Von Jennings: Alexandria needs effective leadership to move forward

By Sherri L. Jackson
The Light/EverythingCenla

It’s no secret that Von Jennings is seeking to take Mayor Jacques Roy’s seat in October.

And she said she plans to do so by proving that she has the necessary leadership skills to get the job done.

“We need effective leadership that listens to the will of the people,” Jennings told The Light in a one-on-one interview. “The city needs leaders who will develop plans of action and follow through with input from residents. Many have the technical skills to do the job, but lacks leadership skills needed to move the city forward.”

“A good leader has goals to accomplish, and the behavior is based on those goals,” she said.

Though mulling over the decision whether or not to seek the city’s highest office since November 2009, after careful consideration and several conversations with community and business organizations, Jennings officially made her intentions known Tuesday, March 30, when she opened her campaign headquarters at 1012 Third St., across from Alexandria City Hall.

About 40 people attended the event to hear Jennings’ announcement. She is the first to officially announce candidacy.

Jennings said she hopes to bring to her native city the type of leadership she believes is lacking in Alexandria City Hall.

“We need leadership that is open to collaboration with others. I’m positive we can do a better job,” she said. “I have the ability to partner, to collaborate and the willingness to listen the move on and to develop plans of action that can be implemented.”

Jennings worked as an assistant to Mayor Jacques Roy in charge of the city’s AFEAT, which stands for Alexandria Fairness, Equality, Accessibility and Teamwork, a business program which was designed to bring in help minority and emerging business do business with the city. She was terminated in January 2009.

Jennings is a 1991 graduate of Peabody Magnet High School. She has bachelor’s degrees in political science and public administration from Grambling State University and a master’s degree in public administration from Southern University. Currently, she is pursuing a doctorate in public policy.

“I want everyone to appreciate that I am a candidate who will represent all of the citizens of Alexandria. I am willing to work with everyone. We have to understand that there are more issues that we have in common than those that are different,” she said.”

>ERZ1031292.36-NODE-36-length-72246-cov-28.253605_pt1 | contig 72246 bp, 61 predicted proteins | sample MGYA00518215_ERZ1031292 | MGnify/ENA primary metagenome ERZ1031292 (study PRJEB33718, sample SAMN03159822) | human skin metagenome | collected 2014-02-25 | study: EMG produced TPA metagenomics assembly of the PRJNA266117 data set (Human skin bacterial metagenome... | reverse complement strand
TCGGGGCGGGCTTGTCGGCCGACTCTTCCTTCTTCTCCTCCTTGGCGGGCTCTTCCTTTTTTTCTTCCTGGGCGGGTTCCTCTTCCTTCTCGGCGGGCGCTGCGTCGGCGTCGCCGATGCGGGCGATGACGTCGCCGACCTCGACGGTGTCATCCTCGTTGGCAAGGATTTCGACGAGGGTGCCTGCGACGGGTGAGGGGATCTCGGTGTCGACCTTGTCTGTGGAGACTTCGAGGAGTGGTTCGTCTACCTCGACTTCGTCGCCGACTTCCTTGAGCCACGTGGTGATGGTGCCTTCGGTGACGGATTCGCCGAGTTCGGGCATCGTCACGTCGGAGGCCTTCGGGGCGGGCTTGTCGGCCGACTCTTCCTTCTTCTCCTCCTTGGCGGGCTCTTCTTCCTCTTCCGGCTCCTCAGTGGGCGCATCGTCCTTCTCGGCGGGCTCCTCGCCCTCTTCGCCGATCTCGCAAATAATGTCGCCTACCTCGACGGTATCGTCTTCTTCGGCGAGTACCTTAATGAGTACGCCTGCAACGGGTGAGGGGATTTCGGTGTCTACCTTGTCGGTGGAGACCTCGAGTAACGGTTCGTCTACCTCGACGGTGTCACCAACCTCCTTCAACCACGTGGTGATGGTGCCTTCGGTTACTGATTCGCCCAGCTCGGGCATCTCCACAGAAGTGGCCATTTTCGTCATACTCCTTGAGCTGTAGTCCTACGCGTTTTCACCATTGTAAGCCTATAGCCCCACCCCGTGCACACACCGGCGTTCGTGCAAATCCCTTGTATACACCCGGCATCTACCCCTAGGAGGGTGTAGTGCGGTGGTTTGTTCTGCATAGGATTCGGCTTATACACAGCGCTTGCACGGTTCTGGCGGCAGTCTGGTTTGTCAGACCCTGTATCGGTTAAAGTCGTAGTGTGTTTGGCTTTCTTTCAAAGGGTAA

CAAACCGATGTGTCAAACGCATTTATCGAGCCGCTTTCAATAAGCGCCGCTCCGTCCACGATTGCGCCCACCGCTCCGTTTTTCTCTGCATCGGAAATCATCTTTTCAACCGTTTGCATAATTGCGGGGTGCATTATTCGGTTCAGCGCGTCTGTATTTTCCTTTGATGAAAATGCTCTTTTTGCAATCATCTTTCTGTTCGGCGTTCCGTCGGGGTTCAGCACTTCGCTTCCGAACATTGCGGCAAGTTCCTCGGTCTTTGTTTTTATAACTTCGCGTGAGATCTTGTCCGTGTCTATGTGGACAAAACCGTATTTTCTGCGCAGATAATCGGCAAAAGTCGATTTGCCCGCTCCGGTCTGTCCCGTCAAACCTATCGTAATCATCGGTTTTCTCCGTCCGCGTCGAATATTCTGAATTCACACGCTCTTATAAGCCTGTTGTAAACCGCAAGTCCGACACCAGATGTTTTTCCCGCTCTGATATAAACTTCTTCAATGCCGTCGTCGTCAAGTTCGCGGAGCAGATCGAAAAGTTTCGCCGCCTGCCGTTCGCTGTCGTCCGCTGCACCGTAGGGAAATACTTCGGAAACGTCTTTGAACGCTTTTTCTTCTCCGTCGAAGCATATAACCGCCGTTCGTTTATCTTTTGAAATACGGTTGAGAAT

Jennings said she sees the city’s priorities as conservative financial planning, aggressive

economic development, work force development, youth development, drainage and flooding,

affordable utilities and infrastructure projects that will promote economic viability.

“The immediate needs are to have definite financial plans. The city is looking at a deficit. We need more revenue streams,” she said.

Meanwhile, Jennings said the city in its current state needs her leadership skills, which along with experience, make her the “excellent choice” to be the city’s leader.

“Much of my experience and skills are directly tied to those serving as mayor of any leader in a corporation,” she said.

Jennings said as she operates a grassroots campaign she looks forward to meeting all citizens “at their door.”

Blame game full of players at Alexandria City Hall

By Leonard Ford Jr.

Though I have been quiet on the current problems happening over at Alexandria City Hall between Mayor Roy’s administration and some members of the Alexandria City Council, don’t think that I haven’t been keeping up with their shenanigans.

Too much doesn’t get by me. Sometimes I feel that it’s not my place to comment. However, with what has been transpiring at our “hall of bickering” as of late, my self-imposed silence has come to its end.

And that end leads me right into commenting about the deep political divide between our mayor, Jacques, and the city council, especially three of our outspoken councilmen, Myron, Jonathon, and Ed. This political divide both cripples the effectiveness of the council and administration and makes observers throughout Alexandria and surrounding cities wonder what has and is happening in Alexandria City Hall.

Some division between the mayor’s administration and the council is healthy, and disagreement on hot issues is expected. However, after the last several council meetings, there can be little doubt in anyone’s mind that Roy has utter contempt for Myron, Jonathon, and Ed. Likewise, it appears Myron, Jonathon, and Ed have utter contempt for Roy. Simply put, they don’t like each other.